It’s not a traditional game by any stretch of the imagination, per se, but Dim Bulb Games, Serenity Forge, and Good Shepherd Entertainment’s Where The Water Tastes Like Wine is easily one of the most inventive and sensibly striking games to make its way to the market in a long time.
The thing is – as discussed the very positive reviews for the game that are up on Steam right now – this is not an experience for everyone. It doesn’t have a simple enemy to defeat or a traditional adventure goal to unravel like most other games. It’s more about savoring the narrative experience across a non-linear journey throughout the changing shape of America some hundred or so odd years ago.
Where The Water Tastes Like Wine is a plodding game about the weight and burdens of lore – folklore, to be exact. You’re burdened with listening and sharing tales that turn into tall tales as you venture across America’s mid-west during the late 19th and early 20th century, picking up stories from the locals and traveling by foot or railroad like a vagrant those thirst is quenched with the sorrows, hardships, and triumphs of the great American spirit.
I imagine this game will age much like its namesake, fermenting over time like fine wine.
Gameplay consists of traveling around a 3D overworld of the United States – you’ll travel through a surreal retelling of a depressing era of the U.S., while meeting, gathering, and sharing stories with strangers along the way.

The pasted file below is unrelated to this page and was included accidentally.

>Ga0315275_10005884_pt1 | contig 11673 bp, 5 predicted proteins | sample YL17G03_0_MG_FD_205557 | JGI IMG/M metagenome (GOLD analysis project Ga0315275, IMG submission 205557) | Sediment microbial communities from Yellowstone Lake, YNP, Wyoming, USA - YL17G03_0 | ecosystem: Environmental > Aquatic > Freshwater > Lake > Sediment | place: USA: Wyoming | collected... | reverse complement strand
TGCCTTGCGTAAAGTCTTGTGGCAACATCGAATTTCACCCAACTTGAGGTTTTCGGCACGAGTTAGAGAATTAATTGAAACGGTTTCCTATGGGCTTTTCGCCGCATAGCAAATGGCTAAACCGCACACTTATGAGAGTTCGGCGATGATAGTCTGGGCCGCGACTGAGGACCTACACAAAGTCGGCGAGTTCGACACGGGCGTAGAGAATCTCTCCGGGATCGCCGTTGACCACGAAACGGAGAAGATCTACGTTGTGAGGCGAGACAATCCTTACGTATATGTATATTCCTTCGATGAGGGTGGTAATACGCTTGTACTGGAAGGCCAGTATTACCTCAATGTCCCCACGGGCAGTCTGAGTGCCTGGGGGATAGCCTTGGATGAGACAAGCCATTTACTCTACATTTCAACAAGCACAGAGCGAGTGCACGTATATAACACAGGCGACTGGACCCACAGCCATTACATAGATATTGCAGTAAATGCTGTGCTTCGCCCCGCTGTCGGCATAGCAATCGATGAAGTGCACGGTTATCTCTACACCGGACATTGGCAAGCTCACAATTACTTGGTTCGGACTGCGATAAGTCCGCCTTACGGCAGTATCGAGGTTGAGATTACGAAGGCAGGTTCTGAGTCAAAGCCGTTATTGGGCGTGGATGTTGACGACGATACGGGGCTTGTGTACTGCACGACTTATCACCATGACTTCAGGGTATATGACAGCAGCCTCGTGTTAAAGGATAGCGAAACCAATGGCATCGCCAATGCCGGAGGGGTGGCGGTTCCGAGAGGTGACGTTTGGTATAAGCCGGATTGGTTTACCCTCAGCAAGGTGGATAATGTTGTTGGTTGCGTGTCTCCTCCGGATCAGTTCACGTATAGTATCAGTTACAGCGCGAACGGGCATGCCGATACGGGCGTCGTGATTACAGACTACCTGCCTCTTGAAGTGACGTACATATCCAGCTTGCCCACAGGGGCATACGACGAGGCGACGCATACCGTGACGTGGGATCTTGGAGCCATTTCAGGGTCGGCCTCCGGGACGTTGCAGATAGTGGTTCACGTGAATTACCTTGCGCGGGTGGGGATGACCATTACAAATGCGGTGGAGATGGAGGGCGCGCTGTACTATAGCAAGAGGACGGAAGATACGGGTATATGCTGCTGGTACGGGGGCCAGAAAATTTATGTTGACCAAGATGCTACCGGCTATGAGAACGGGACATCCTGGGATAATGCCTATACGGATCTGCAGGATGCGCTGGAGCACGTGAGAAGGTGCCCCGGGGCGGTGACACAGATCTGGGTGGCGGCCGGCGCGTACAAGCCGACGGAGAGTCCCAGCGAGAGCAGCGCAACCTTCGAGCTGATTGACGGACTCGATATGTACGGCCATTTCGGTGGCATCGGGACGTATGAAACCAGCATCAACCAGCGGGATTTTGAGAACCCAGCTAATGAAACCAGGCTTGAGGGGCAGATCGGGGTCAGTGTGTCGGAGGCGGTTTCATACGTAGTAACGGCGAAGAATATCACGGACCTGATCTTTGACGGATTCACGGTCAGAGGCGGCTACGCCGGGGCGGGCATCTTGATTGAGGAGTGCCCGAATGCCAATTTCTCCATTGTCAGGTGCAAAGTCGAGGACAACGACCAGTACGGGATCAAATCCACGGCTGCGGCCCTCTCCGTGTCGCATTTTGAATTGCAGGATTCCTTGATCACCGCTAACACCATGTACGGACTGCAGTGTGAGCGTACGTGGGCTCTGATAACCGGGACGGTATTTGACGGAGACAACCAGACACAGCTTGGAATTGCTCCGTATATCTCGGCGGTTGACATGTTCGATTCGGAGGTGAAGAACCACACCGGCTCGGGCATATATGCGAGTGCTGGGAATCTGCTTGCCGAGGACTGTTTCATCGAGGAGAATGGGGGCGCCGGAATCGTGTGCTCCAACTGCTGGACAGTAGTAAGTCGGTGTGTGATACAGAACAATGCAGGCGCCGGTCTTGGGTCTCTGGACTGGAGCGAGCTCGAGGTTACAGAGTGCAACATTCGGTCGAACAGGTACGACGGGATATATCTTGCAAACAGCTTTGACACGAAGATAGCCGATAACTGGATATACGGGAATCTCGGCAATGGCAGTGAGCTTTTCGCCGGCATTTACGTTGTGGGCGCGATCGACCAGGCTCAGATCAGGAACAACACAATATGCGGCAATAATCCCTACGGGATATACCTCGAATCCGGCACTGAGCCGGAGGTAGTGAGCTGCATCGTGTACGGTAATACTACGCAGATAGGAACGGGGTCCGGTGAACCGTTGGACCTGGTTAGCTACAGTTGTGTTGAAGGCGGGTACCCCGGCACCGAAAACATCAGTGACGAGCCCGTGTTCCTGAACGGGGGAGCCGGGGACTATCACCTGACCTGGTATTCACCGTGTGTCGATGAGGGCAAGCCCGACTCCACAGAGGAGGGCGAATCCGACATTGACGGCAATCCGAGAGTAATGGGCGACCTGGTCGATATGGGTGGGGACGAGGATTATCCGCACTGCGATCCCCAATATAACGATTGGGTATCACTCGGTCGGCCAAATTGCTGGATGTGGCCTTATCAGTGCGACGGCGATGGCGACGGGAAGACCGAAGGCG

The idea is to re-share the stories and unlock new interactions that furthers your path through the great American tragedies, the untold victories, and the folklore that become legend.
Just about every review notes that Ryan Ike’s soundtrack is already a timeless piece of art. If you’ve been thoroughly entertained by the listening experience featuring Ike’s eclectic collection of American folk music, you can pre-order the double LP from over on Laced Records.
Alternatively you can purchase the “Wayfarer Edition” of Where The Water Tastes Like Wine, which contains a full copy of the game, a digital art book, and Ike’s soul-searing soundtrack all for $26.99.
Alternatively you can pick up a standard copy of Where The Water Tastes Like Wine from the Steam store for $19.99. During the first week the game is marked down by 15% off. If you don’t like Steam or its DRM, you can get the DRM-free version of the game from GOG.com.